The Montgomery County Council approved an $11 million public campaign financing fund — the first in Maryland — for the 2018 elections when it adopted the county’s $5.4 billion budget for fiscal 2018 last Thursday.
According to MarylandReporter,
The new public campaign finance law could be a model for other Maryland counties, such as Howard County, which is considering its own version for local races.
Montgomery’s new law gets mixed reviews. It is not clear whether the new system will meet its promised goals of keeping special interest money out of campaigns, leveling the playing field for newcomers and increasing voter turnout.
Robin Ficker, a Republican running for county executive, who successfully spearheaded a 2016 petition referendum imposing term limits on the county executive and council members, calls the new program “self-serving.”
Four of the nine councilmembers have already filed to use the fund they set up.
“The tax-increase specialists on the County Council concluded they didn’t have any competition on the Republican side anymore,” Ficker said. In Montgomery, Democrats enjoy a three-to-one advantage in registered voters over Republicans. “They thought they might as well finance their own campaigns now.”
The new law, which passed unanimously through the all-Democrat, nine-member Council in 2014, will debut for the 2018 elections. It allows qualified candidates participating in the county executive and county council races to receive taxpayer-subsidized funds if they get enough smaller campaign contributions from county residents.
The council provided $1 million more than the request from County Executive Ike Leggett, but that aligned with the recommendation of a county committee reviewing funding. The Council added $5 million, instead of $4 million, to an existing fund of $6 million, which had been approved in prior budgets.
To qualify for public campaign financing, county executive candidates must collect 500 contributions totaling $40,000; county council at large candidates 250 contributions totaling $20,000; and county council district candidates 125 contributions totaling $10,000.
County executive candidates can receive up to $750,000 for both the primary and general elections; county council at-large candidates, $250,000; and county council district candidates $125,000.
At-Large County Councilmember Marc Elrich, D, who is also running for county executive and planning to use public funding, believes the new system will help reduce special interest money in elections.
“It’s more for the public than anything,” Elrich said. “The candidates are going to have to be largely financed by the public. The large donors, who have the resources to mount the campaign, are not going to be able to shape it.”
The law prohibits political action committees (PACs), corporations, labor organizations and state and local political committees from contributing to candidates who participate in public campaign financing. It also caps individual contributions at $150.
“The caveat is public financing doesn’t require everybody to public finance,” Elrich conceded. “A non-public funded candidate can easily raise more money than [a candidate] with fewer donors. Large donors who have traditionally dominated donations can just create PACs.”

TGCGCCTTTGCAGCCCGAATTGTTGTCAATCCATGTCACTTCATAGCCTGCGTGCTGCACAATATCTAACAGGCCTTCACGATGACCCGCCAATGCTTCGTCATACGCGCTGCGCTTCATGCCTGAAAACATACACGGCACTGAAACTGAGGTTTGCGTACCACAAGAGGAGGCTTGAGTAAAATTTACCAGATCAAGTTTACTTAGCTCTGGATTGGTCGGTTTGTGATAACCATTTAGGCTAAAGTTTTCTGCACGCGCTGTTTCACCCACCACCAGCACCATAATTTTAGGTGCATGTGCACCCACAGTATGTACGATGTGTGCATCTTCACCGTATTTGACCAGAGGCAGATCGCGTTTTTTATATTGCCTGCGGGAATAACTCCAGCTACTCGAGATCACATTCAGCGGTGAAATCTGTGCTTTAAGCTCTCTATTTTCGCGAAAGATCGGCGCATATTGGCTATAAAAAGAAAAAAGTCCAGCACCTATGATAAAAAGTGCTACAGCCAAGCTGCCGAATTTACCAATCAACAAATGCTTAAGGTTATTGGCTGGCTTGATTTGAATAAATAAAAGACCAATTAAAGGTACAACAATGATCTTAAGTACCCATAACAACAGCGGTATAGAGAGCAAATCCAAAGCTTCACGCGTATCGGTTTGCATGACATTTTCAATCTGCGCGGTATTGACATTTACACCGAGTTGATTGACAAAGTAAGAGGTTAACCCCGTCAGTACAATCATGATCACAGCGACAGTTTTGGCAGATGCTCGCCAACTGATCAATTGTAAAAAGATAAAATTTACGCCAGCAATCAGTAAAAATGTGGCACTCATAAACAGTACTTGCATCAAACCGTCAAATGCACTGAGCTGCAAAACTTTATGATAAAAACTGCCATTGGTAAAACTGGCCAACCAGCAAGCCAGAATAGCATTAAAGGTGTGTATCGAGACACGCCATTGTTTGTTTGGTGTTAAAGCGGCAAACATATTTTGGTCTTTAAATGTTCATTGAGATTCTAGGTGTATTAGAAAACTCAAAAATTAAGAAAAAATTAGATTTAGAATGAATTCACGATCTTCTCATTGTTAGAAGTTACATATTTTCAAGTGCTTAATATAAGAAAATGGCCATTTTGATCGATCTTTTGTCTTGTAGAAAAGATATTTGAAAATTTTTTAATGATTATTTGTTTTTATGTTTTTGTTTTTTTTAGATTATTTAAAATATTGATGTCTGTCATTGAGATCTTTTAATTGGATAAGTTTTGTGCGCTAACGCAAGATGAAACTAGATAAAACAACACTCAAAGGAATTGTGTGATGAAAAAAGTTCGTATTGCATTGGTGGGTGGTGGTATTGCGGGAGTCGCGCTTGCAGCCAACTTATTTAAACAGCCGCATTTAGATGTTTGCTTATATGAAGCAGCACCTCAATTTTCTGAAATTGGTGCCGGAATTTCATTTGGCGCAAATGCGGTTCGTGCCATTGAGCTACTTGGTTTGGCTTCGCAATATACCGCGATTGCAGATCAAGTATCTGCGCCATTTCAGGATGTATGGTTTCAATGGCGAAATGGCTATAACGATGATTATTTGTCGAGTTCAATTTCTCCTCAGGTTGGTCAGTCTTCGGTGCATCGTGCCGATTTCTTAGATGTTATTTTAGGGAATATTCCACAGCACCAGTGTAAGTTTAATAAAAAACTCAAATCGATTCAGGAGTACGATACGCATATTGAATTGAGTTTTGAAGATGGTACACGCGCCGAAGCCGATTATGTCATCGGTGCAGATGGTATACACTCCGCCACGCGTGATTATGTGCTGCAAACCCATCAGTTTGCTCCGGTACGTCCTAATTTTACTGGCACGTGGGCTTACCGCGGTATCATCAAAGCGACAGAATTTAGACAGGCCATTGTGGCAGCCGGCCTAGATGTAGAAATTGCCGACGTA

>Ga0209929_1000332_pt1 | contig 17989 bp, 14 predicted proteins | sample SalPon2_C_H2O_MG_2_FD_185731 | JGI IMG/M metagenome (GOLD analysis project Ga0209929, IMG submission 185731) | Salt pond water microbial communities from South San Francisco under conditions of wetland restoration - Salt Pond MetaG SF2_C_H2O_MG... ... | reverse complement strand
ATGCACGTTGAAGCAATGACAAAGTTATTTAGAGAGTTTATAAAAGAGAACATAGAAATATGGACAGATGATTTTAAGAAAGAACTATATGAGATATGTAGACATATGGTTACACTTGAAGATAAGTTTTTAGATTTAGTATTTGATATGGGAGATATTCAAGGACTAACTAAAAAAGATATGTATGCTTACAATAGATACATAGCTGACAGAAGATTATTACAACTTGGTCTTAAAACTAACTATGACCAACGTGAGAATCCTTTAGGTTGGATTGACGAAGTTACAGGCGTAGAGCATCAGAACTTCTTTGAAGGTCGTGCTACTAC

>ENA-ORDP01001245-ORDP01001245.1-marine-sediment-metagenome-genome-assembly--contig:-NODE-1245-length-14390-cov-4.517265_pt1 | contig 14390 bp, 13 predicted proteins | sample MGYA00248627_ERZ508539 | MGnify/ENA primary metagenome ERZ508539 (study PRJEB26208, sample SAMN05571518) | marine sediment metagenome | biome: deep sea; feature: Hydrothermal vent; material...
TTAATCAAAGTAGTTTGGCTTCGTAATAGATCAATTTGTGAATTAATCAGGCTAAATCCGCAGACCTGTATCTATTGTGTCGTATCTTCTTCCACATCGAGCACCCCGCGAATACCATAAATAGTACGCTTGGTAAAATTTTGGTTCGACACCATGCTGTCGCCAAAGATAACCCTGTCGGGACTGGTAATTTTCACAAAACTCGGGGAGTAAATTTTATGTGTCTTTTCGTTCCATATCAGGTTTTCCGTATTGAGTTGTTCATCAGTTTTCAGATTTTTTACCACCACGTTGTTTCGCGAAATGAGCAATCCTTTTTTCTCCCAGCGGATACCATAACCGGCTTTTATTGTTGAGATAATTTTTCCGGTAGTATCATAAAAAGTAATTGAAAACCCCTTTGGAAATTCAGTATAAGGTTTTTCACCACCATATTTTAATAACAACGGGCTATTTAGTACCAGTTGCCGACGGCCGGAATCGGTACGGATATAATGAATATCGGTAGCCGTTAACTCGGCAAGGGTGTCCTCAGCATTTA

Todd Eberly, political science professor at St. Mary’s College of Maryland, takes the case a step further.
“Public financing won’t have an impact on big money at all,” Eberly said. “[The U.S. Supreme Court case] Citizens United established that corporations and unions can spend unlimited money independent of a candidate. The research conducted on public finance systems in other states has shown that public financing systems does free candidates from the burden of continually fundraising, but incumbent candidates continue to enjoy a tremendous advantage over competitors.”
Eberly said it is a “false hope” to think candidates won’t be beholden to big donors just because the contributions are not coordinated with their campaigns. In fact, Eberly said, independent expenditures increased in New York after public financing was introduced.
Both Ficker and Elrich believe new or unknown candidates will never see those types of independent donations.
Rachael Rice, a seasoned Democratic fundraiser who has worked for dozens of Maryland candidates, including former Attorney General Doug Gansler, believes the public funding program will help new candidates.
“Fundraising generally is much easier for incumbents and this new law may change that, depending on how it plays out. ” Rice said. “I think it will be helpful to challengers because it gives them access to funds that they wouldn’t otherwise have.”
Candidates would receive $6 for every $1 of the first $50 raised in the county executive race and $4 for every $1 raised of the first $50 in county council races. The county matches decrease with every $50 raised.
In Montgomery, candidates participating in public funding have no limit on how much money they can raise in small contributions. Contributions can also come from outside of the candidate’s district, county and state. But county funds will only be matched to county contributions.
Montgomery County Democratic Party Vice Chair Emily Shetty sees that as an advantage to all voters.
“What we’ve seen in prior [election] cycles is that voters who donate to a candidate are voters who turnout to an election,” Shetty said. “The matching [contribution] system will incentivize people who have not previously participated. I think we’ll see increased voter turnout which is in the best interest of democracy.”
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